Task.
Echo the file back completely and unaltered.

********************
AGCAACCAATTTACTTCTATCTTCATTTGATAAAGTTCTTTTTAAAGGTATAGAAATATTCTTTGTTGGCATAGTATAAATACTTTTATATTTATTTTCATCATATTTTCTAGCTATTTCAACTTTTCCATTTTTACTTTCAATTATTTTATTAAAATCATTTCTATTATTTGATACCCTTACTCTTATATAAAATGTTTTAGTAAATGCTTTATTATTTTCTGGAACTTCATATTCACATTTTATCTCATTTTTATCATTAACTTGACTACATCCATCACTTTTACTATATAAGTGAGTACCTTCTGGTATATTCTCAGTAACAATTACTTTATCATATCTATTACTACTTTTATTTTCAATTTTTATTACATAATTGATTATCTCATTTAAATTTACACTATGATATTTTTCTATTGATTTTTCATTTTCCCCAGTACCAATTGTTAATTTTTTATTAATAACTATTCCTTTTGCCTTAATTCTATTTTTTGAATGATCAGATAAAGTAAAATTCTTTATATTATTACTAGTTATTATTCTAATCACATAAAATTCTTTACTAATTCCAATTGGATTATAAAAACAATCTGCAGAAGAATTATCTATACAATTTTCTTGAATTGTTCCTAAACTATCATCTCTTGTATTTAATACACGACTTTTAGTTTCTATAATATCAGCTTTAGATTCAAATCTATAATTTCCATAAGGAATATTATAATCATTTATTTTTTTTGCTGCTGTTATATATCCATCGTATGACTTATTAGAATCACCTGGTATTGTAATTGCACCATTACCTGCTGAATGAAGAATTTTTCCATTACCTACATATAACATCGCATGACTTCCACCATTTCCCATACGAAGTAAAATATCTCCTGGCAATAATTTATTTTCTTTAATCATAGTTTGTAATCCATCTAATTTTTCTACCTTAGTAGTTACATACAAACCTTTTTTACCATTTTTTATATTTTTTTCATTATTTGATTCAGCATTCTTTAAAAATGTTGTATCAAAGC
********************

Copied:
AGCAACCAATTTACTTCTATCTTCATTTGATAAAGTTCTTTTTAAAGGTATAGAAATATTCTTTGTTGGCATAGTATAAATACTTTTATATTTATTTTCATCATATTTTCTAGCTATTTCAACTTTTCCATTTTTACTTTCAATTATTTTATTAAAATCATTTCTATTATTTGATACCCTTACTCTTATATAAAATGTTTTAGTAAATGCTTTATTATTTTCTGGAACTTCATATTCACATTTTATCTCATTTTTATCATTAACTTGACTACATCCATCACTTTTACTATATAAGTGAGTACCTTCTGGTATATTCTCAGTAACAATTACTTTATCATATCTATTACTACTTTTATTTTCAATTTTTATTACATAATTGATTATCTCATTTAAATTTACACTATGATATTTTTCTATTGATTTTTCATTTTCCCCAGTACCAATTGTTAATTTTTTATTAATAACTATTCCTTTTGCCTTAATTCTATTTTTTGAATGATCAGATAAAGTAAAATTCTTTATATTATTACTAGTTATTATTCTAATCACATAAAATTCTTTACTAATTCCAATTGGATTATAAAAACAATCTGCAGAAGAATTATCTATACAATTTTCTTGAATTGTTCCTAAACTATCATCTCTTGTATTTAATACACGACTTTTAGTTTCTATAATATCAGCTTTAGATTCAAATCTATAATTTCCATAAGGAATATTATAATCATTTATTTTTTTTGCTGCTGTTATATATCCATCGTATGACTTATTAGAATCACCTGGTATTGTAATTGCACCATTACCTGCTGAATGAAGAATTTTTCCATTACCTACATATAACATCGCATGACTTCCACCATTTCCCATACGAAGTAAAATATCTCCTGGCAATAATTTATTTTCTTTAATCATAGTTTGTAATCCATCTAATTTTTCTACCTTAGTAGTTACATACAAACCTTTTTTACCATTTTTTATATTTTTTTCATTATTTGATTCAGCATTCTTTAAAAATGTTGTATCAAAGC